LIFT UP YOUR HEARTS: thoughts on the CID project and the new exhibition, the opening event at Poplar Union, and what might come next…

‘Lift up your hearts ‘ this echo of my church-going days, now long gone, reverberated in my mind as I left Poplar Union on Saturday.

It was wonderful to be back in person,  to see old friends and make new ones, to exchange what felt like a very important hug or two and to enjoy the artwork that makes up the latest exhibition, Who we are now, and then... I loved the artists’ emphasis on hands. This made me think of the way our hands reach out to each other – I was reminded of how our Zoom sessions finished with us touching the edges of our screens with our fingers, the nearest we could get to the circle where we clasp each others’ hands at the end of a class. It was a particularly emotional experience to see the four films made so far in our homes, the first with its focus on Anne’s feet and the last, with the extra dimension of words from Jaka and images of me stepping out onto the balcony and looking up, reaching towards the sky. 

These two images pinpoint for me what is so special and powerful about the CID project. Rather than denying or glossing over the depredations of Parkinson’s, the films in particular followed through on the encouragement to notice that we worked on in the online sessions – we were observed and represented carefully but with compassion, even tenderness. So that we are helped to make the choice first to see ourselves as we ‘really’ are – but also to recognise that our ‘unglamorous’ feet and knobbly knuckles, our lined faces and stooped shoulders are not the whole picture. We can choose to ‘lift up our hearts’ to joy and, more than this, to possibility. In her programme notes on Akram Khan’s Creature, Ruth Little suggests that the work ‘makes space for us to ponder who we are and what we might be becoming’. How exciting is this?! To refuse to accept that the cage door is closing or that what we are now is somehow the finished product.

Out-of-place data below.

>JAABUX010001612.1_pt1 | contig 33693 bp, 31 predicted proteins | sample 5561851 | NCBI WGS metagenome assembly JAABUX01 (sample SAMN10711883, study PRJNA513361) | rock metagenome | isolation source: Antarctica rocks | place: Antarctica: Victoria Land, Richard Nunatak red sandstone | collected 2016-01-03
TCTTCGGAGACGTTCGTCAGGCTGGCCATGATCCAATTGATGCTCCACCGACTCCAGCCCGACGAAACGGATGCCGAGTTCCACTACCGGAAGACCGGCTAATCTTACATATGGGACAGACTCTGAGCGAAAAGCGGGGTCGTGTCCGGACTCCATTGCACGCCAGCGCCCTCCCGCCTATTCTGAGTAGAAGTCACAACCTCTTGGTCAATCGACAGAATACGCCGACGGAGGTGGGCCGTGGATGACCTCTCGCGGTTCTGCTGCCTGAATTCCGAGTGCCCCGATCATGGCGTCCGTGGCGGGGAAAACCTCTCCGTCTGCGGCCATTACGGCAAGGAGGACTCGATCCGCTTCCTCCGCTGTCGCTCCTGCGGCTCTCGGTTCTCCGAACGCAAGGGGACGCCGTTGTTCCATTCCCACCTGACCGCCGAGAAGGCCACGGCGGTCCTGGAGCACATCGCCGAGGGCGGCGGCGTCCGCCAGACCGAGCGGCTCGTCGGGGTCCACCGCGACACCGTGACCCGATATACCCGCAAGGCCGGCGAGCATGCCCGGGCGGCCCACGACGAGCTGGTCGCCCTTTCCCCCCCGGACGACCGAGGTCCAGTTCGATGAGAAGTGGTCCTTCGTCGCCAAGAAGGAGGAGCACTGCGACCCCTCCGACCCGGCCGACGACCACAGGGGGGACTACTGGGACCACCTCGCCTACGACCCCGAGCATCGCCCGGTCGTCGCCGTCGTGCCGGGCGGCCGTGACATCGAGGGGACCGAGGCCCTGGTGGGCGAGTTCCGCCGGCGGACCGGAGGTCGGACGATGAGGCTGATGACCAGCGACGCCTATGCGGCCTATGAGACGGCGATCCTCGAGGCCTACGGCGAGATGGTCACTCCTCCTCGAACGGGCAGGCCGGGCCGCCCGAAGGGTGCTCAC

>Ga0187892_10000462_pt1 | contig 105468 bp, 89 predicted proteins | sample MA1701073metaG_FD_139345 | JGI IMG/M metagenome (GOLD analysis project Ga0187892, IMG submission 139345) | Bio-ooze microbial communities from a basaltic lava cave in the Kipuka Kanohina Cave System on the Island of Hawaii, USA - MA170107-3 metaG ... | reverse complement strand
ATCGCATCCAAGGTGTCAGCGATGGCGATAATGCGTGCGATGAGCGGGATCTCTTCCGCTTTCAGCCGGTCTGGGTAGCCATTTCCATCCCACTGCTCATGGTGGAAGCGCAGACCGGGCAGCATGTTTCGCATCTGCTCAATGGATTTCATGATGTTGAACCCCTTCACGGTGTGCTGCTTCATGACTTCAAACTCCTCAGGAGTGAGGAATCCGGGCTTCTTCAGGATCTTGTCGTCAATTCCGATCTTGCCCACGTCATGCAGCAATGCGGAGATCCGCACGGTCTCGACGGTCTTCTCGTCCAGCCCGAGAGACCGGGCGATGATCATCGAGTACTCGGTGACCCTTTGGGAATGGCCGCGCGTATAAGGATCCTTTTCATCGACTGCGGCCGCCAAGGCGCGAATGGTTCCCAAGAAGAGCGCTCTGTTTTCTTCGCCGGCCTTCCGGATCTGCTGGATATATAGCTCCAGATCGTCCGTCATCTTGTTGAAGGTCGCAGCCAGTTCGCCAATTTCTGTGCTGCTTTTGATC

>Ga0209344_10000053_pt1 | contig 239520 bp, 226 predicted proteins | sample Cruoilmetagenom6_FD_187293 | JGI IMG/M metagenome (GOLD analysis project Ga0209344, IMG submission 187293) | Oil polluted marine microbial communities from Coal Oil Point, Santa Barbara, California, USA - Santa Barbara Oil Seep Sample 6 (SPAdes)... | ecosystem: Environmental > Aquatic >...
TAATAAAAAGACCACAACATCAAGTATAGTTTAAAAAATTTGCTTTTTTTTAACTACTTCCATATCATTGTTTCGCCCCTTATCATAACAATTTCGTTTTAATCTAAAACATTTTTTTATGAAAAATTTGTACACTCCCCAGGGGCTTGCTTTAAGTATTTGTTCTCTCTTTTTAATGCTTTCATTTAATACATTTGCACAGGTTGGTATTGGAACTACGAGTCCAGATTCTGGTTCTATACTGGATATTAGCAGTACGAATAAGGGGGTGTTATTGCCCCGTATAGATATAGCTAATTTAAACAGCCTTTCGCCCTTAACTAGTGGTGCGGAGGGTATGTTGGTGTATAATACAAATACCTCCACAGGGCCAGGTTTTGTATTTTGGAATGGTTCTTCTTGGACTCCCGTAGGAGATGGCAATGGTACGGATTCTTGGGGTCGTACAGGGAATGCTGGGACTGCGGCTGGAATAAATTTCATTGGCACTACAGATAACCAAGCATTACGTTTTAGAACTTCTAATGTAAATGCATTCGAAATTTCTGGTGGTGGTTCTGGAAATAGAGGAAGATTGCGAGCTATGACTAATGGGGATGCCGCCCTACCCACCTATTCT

So the question we were left with was what direction we wished to see the project taking from now. I’d like to echo a suggestion of further ensemble work, with an emphasis on sharing equally with each other, dancers and artists alike, what we have in common – our vulnerability and our strength. I’d like to think there will be space to explore the potential for growth, for becoming, through the interplay of words, movement and music. I’d like there to be space too to explore together the darker side of difficult emotions.

On Saturday I made the rather grand claim that the CID project is in a way about learning to live; I stand by this. In our shared exploration of what we have in common, we are in the process of learning to love ourselves and each other.

Kate Swindlehurst